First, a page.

Despite the absence of Common Reed from the site, surprisingly Reed Warbler is still a breeding species at Clayhanger, apparently displaying from the Typha beds and breeding within the dense Sedges that are prevalent. The earliest record is the 21st. of April but arrival usually takes place in the first week of May. The latest record so far is the 21st of September but departure has usually occurred by the second week of September, and often as early as late August.

Marsh Warbler - Acrocephalus palustris

A bird showing characteristics of this species was present on Clayhanger Marsh on 07/05/2017 (C.M.). The bird was favouring the south side of the perimeter hedge line (between the mineral line and the buffer zone) opposite to the side nearest the Marsh. It was not singing regularly although occasional short (2-3 seconds) of brief song initially caught the attention. The bird was eventually viewed from the opposite side of the buffer zone and showed well, moving from branch to branch with a feeding behaviour similar to phyloscopus rather than acrocephalus warbler. The upper parts were tan-brown and the underparts looked clean although there must have been some suffusion as a paler throat patch was apparent (this was not as bright and pronounced as that of the Reed warblers present) the head was quite large and rounded and the strong bill was typical of acrocephalus warblers. The most striking aspect of the bird however was its apparent short-tailed appearance, (in its own way as striking and distinctive as that of a Woodlark). I was aware that Marsh Warbler had a longer primary projection so this was the feature that made me consider the possibility of this species.
Unfortunately the distance involved prevented me from checking any of the other features without approaching closer and risking flushing the bird.

Lesser Whitethroat - Sylvia curruca

I consider this to be something of a site speciality and Clayhanger was often the first local site to record Lesser Whitethroat. It was not unusual for three or four pairs of this attractive little warbler to breed locally, with arrival occurring as early as the third week of April and birds being recorded into August. Unfortunately this species has gone through a national decline which Clayhanger seemed to buck for many years. However 2011 saw only one bird singing on one occasion which suggests that this species may be going the way of Turtle Dove and Corn bunting? 2012 and 2013 saw a slight improvement in Numbers but in 2014 only one singing bird was recorded on Spring migration and a returning Autumn bird was seen along the Ford Brook on 29/08/2014.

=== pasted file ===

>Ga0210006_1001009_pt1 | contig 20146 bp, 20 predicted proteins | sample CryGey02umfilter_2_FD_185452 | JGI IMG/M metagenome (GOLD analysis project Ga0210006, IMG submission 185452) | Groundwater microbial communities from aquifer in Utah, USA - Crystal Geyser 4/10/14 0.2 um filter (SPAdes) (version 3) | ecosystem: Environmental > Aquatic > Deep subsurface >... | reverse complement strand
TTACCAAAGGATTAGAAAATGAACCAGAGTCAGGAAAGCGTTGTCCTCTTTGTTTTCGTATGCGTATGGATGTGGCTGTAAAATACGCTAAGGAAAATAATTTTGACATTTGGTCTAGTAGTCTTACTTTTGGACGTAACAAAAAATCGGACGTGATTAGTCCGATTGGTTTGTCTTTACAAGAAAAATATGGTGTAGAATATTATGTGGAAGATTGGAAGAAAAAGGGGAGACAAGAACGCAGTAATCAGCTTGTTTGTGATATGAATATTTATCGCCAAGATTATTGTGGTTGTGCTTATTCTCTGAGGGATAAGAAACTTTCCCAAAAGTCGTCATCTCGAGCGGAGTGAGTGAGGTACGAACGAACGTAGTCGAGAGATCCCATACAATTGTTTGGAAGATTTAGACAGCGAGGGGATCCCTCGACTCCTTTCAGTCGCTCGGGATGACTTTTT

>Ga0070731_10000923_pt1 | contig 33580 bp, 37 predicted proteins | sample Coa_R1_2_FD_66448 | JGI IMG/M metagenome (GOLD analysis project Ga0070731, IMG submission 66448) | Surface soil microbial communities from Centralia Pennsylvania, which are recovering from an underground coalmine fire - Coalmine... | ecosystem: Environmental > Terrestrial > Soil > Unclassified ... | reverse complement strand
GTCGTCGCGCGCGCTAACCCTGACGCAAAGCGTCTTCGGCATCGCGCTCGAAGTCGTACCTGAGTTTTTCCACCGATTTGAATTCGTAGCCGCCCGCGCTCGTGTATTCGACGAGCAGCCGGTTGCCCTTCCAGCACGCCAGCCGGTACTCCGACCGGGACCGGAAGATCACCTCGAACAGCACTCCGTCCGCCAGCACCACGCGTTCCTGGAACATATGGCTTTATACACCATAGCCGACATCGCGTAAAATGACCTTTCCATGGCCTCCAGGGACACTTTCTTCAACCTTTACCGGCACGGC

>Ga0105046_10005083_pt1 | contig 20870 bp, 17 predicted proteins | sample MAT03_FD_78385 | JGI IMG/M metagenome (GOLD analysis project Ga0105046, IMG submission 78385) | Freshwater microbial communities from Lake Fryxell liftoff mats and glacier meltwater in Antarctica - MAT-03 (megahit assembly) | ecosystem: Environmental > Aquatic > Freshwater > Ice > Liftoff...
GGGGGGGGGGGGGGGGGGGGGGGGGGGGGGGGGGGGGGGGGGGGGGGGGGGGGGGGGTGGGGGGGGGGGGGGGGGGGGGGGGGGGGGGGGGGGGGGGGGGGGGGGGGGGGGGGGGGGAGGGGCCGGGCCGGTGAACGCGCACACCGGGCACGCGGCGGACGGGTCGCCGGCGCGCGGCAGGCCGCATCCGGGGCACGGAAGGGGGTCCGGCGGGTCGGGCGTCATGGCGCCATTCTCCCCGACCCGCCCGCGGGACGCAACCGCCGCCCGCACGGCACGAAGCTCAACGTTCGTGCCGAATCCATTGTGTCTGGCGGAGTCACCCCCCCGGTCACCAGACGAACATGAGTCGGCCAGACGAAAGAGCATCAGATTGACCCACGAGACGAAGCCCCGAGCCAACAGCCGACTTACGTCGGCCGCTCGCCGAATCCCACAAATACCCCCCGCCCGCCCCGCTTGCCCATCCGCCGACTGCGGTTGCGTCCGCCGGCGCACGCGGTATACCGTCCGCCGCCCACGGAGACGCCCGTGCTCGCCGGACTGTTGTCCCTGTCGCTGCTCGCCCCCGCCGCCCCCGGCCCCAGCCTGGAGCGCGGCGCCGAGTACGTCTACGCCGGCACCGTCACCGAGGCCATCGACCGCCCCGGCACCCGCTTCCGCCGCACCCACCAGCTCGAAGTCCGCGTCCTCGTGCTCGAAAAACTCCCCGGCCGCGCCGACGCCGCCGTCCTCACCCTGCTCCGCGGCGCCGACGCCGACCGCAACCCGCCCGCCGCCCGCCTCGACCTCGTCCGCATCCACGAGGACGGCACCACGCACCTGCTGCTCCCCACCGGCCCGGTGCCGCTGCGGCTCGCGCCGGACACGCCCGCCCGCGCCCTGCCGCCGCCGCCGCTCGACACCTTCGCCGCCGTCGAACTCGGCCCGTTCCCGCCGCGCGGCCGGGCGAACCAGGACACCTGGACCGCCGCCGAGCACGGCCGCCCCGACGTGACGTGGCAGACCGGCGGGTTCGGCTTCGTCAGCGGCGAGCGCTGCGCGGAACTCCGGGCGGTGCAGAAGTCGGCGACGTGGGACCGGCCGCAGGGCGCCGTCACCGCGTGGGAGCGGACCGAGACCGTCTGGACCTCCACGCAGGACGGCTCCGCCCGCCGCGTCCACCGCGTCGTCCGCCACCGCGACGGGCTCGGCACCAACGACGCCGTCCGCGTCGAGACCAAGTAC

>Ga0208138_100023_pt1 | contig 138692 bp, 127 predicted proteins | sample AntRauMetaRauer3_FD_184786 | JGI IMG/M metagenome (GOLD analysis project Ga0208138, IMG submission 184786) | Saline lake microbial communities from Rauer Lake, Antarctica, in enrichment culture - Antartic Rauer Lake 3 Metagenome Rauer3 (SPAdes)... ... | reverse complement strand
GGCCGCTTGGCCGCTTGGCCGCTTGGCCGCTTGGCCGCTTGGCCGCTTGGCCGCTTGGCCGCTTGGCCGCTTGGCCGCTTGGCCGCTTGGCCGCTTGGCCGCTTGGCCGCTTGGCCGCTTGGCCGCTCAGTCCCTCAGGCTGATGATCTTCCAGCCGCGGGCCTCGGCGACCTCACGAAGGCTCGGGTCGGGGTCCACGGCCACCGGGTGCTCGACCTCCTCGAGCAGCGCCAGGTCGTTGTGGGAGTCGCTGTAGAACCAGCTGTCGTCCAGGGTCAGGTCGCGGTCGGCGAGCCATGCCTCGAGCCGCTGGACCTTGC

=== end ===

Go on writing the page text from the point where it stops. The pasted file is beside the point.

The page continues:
Learning the distinctive little song is a sure-fire way of finding Lesser Whitethroat, particularly as they spend a lot of their time skulking in and around Bramble clumps locally.

Common Whitethroat - Sylvia communis

Another fabulous looking little Warbler that is far more obliging and easy to see than its 'Lesser' counterpart. Whitethroat have a dynamic display flight and familiar scolding call that make them one of the easiest of this group to connect with. Recorded locally from the end of April to the first week of September (current latest record is 9th. September). In contrast to Lesser Whitethroat, this species seems to be increasing in abundance with 2010 and 2011 showing dramatic increases in population density.

Garden Warbler - Sylvia borin